Patriot Wyvern hones Reserve wing’s readiness skills
By Senior Master Sgt. Rachel Martinez, 349th Air Mobility Wing
/ Published February 15, 2017
Travis Air Force Base, Calif. (AFNS) -- Airmen from the 349th Air Mobility Wing took part in a Patriot Wyvern exercise here Feb. 10 – 12.
Patriot Wyvern, which takes place twice a year, brings together organizations across the unit for the common purpose of ensuring mission-ready Airmen for worldwide contingency operations. Over the course of the unit training assembly weekend, Airmen received training and were evaluated on both core Air Force specialty code skills and general readiness capabilities.
The training exercise was designed to meet objectives of the Air Force Inspection System. The most recent exercise was built around the requirement for an annual readiness assessment. Scenarios were developed that included chemical, biological, radiological, nuclear and explosive threats; ability to survive and operate skills; as well as deployment and re-deployment operations.
“What we like about Patriot Wyvern is that it brings all these organizations together,” said Maj. Sarah Forte, the 349th AMW director of inspections. “It incorporates the whole spectrum and cross-talk between organizations. We see what skills and capabilities we bring to the fight when everyone is working together.”
A portion of Patriot Wyvern saw the 349th Medical Group working with the 349th Operations Group to receive and treat simulated aeromedical evacuation patients suspected of biological contamination.
“This exercise gave medical group personnel the opportunity to expand on the mission of preparing for infectious disease management and control,” said Master Sgt. John Mackenzie, a 349th Aeromedical Staging Squadron member and medical group facilitator for the exercise. “We’ve never had the opportunity before to coordinate and train with every agency involved in the management process – from receiving the patient, to transporting them, to treating them. It allowed all the participants to see each component and how it all comes together."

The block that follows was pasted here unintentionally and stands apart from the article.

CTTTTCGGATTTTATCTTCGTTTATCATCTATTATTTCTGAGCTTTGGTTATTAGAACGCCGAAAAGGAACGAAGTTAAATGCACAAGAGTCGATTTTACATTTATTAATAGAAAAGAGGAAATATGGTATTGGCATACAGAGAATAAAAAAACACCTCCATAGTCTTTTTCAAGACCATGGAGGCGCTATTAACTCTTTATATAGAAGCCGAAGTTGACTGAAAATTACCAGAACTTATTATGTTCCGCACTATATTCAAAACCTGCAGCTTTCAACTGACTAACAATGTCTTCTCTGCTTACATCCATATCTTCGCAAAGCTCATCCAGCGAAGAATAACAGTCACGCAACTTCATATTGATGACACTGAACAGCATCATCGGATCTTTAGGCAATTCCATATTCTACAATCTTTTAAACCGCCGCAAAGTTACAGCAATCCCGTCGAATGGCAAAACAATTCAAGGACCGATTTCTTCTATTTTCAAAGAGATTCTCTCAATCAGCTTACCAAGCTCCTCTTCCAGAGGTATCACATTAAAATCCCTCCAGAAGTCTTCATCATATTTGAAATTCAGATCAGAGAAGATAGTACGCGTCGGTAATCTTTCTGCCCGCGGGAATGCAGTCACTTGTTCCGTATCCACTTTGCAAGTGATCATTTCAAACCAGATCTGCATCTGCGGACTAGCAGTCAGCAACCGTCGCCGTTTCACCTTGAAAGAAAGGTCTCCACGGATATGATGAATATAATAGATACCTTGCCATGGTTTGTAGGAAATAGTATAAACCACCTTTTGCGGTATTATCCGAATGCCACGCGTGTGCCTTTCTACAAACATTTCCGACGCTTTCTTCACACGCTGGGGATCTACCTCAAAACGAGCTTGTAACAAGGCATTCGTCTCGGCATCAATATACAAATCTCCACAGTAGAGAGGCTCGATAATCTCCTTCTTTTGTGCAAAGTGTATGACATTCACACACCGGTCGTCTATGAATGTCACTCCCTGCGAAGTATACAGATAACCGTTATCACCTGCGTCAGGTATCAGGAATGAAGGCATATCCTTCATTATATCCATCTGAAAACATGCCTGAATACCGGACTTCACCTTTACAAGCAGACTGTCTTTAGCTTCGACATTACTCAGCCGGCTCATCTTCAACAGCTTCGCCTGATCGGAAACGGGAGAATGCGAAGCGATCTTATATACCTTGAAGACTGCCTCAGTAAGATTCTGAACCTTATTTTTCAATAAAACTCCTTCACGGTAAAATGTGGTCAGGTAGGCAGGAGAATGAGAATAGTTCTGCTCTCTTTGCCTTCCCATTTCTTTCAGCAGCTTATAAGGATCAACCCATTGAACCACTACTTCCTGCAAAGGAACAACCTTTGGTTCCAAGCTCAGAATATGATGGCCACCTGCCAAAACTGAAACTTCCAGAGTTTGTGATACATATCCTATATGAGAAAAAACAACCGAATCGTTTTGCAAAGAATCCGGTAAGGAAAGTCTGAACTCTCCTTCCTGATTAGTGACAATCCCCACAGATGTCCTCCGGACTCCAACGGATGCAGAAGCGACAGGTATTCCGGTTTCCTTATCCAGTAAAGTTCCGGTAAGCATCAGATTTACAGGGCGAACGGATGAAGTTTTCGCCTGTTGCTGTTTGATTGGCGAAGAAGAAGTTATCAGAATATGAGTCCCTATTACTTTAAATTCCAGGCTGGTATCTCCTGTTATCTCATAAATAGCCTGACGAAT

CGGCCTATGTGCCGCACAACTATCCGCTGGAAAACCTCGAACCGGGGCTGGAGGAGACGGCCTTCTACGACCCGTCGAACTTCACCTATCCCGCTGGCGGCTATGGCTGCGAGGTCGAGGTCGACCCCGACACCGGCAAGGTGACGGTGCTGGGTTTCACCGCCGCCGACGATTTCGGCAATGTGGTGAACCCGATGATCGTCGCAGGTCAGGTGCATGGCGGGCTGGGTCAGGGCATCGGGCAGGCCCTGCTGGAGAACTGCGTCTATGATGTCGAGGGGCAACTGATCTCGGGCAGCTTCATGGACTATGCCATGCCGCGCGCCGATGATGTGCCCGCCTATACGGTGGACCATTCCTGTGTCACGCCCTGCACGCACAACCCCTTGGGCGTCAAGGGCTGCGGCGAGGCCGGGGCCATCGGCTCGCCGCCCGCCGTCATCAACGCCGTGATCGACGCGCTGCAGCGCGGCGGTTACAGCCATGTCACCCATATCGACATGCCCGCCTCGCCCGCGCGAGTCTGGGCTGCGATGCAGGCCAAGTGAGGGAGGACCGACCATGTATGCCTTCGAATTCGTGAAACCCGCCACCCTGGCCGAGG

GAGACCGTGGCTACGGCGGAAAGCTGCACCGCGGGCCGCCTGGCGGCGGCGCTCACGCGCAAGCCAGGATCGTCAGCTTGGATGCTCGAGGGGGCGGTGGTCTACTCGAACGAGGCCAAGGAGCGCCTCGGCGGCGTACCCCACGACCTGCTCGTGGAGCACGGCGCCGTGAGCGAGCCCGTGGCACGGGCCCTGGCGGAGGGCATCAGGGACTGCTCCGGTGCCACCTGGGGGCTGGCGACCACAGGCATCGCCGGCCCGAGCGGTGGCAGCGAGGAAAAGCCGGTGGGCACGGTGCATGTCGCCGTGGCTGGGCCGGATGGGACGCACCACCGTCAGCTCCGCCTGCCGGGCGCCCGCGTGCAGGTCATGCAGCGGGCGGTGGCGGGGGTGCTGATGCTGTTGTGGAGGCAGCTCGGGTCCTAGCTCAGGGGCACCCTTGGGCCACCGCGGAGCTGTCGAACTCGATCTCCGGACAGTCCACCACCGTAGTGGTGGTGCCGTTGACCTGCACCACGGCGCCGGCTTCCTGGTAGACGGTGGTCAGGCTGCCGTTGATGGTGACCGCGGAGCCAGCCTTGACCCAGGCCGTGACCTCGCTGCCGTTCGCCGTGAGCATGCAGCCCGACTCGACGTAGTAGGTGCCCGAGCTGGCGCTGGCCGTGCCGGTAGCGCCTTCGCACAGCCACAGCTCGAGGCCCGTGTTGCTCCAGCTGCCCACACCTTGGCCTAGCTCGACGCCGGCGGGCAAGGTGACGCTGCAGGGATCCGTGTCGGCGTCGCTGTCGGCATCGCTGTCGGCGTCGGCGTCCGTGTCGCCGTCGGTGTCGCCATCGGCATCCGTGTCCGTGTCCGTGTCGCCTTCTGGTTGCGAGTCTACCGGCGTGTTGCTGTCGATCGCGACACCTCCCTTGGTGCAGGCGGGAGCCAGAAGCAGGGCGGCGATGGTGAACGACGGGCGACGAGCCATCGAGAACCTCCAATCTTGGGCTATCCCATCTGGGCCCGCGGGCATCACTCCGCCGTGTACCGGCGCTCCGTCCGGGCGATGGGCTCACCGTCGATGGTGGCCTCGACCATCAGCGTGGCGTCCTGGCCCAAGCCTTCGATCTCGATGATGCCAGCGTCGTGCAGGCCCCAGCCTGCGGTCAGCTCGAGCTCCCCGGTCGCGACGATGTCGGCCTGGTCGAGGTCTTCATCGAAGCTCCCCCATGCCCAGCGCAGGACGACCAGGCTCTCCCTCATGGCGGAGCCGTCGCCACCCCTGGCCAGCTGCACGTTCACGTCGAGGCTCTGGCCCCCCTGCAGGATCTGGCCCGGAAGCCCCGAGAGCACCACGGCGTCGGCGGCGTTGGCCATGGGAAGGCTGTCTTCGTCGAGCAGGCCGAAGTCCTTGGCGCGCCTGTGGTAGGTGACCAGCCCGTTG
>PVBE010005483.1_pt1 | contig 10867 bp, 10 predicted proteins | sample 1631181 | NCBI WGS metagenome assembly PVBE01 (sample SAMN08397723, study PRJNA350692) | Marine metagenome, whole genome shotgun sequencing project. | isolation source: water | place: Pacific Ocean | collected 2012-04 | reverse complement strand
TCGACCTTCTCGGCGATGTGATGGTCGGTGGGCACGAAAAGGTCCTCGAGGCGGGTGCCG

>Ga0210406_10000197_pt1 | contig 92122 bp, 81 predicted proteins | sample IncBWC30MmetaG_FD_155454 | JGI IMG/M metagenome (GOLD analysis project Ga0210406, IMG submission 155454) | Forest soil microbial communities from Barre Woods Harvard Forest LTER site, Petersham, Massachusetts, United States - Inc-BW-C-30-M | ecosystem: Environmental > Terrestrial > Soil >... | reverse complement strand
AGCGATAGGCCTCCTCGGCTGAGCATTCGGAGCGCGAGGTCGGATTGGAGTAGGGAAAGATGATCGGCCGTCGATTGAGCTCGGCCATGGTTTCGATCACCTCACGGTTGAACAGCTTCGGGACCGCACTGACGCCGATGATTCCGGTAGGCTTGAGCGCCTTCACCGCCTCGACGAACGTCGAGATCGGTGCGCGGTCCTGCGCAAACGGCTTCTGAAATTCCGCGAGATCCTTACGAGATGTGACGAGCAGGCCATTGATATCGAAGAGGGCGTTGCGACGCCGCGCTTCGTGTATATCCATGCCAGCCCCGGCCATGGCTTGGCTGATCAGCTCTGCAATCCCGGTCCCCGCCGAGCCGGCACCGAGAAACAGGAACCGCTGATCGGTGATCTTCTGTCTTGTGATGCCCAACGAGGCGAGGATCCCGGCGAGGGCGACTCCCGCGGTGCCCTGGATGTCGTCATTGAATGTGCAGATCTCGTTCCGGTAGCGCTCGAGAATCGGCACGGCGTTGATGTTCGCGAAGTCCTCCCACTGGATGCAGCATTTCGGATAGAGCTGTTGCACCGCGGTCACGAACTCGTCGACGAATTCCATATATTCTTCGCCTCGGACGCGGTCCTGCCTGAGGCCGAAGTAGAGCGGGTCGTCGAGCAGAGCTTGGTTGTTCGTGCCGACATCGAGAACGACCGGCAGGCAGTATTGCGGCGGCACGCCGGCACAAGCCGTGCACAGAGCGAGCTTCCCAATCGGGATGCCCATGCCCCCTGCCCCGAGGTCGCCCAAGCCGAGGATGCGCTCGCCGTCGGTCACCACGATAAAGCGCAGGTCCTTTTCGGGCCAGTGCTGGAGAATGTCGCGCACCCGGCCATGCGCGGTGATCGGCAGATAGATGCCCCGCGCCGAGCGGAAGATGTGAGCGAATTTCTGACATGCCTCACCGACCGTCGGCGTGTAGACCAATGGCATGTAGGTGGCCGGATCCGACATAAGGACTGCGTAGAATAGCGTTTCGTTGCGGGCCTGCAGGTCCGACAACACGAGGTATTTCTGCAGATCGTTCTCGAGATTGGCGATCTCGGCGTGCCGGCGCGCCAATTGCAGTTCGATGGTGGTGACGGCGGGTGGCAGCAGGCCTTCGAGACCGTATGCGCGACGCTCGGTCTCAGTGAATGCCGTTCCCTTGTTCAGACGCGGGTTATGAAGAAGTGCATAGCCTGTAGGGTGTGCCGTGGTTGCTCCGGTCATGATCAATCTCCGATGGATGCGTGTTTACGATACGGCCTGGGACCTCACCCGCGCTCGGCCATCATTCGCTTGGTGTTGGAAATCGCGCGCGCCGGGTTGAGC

The cross coordination and big picture view added tremendous value to these exercises, Mackenzie said.
“We all have our own cogs we are responsible for, and where those cogs touch there can be ambiguity,” he said. “The more we practice together, the more those ambiguities are smoothed out. Each exercise builds on the previous one. If we continue to do that, by the time we have to do this for real, we will be ready.”
The cross-talk and coordination wasn’t limited to units within the 349th AMW. Aerial porters had the opportunity to work with Army Reserve members. The aerial porters trained on joint inspections of outsized cargo brought in by the Army, and practiced loading and unloading equipment from the C-5M Super Galaxy and C-17 Globemaster III.
While aerial porters and aircrews practiced those core tasks specific to their career fields, Airmen from the 349th Mission Support Group honed their readiness skills in a variety of training events, beginning with processing for a mock deployment. Airmen were bussed to a simulated deployed environment where they were met by a Personnel Support for Contingency Operations team and briefed. The participating Airmen then were split into groups and received hands-on training in areas such as land navigation, mounted operations, dismounted operations, escalation of force and building defensive fighting positions.
“We had no idea what to expect coming in to this training, but it was a lot of fun,” said Staff Sgt. Cheyne Baumgart, a 349th Civil Engineer Squadron firefighter. “Everything we did today was outside of our regular realm. We ended up re-learning some concepts from basic training and learning new things."
Planning for Patriot Wyvern began about six months in advance because of the volume of units involved; representatives from each group came together to determine general training objectives and began the cross-talk between organizations. Members of the wing inspection team then joined the planning process and provided specific exercise injects to meet training objectives.
“Execution is only as good as the planning,” said Tech. Sgt. Taron Collins, a 349th Force Support Squadron wing inspection team member. “Planning is 50 percent of it, and execution is the other 50 percent."
Regardless of the amount of planning that goes into each Patriot Wyvern, challenges arose in the execution.
“The challenge always is coordination – getting everything coordinated and communicated with everyone,” Forte said. “We embrace some of those issues because that’s what happens in the real world. So, anytime we have some of those stumbles and people have to work through it, that’s just that many fewer injects that we need to provide to the scenario.”
While there may have been challenges this time, many participants said the training was valuable.
“It’s great to get outside, get re-engaged and refocused on what we’re doing in the Reserves – that combat portion of our jobs – and key in on that,” Forte said. “We’re testing those skills and making sure we’re ready.”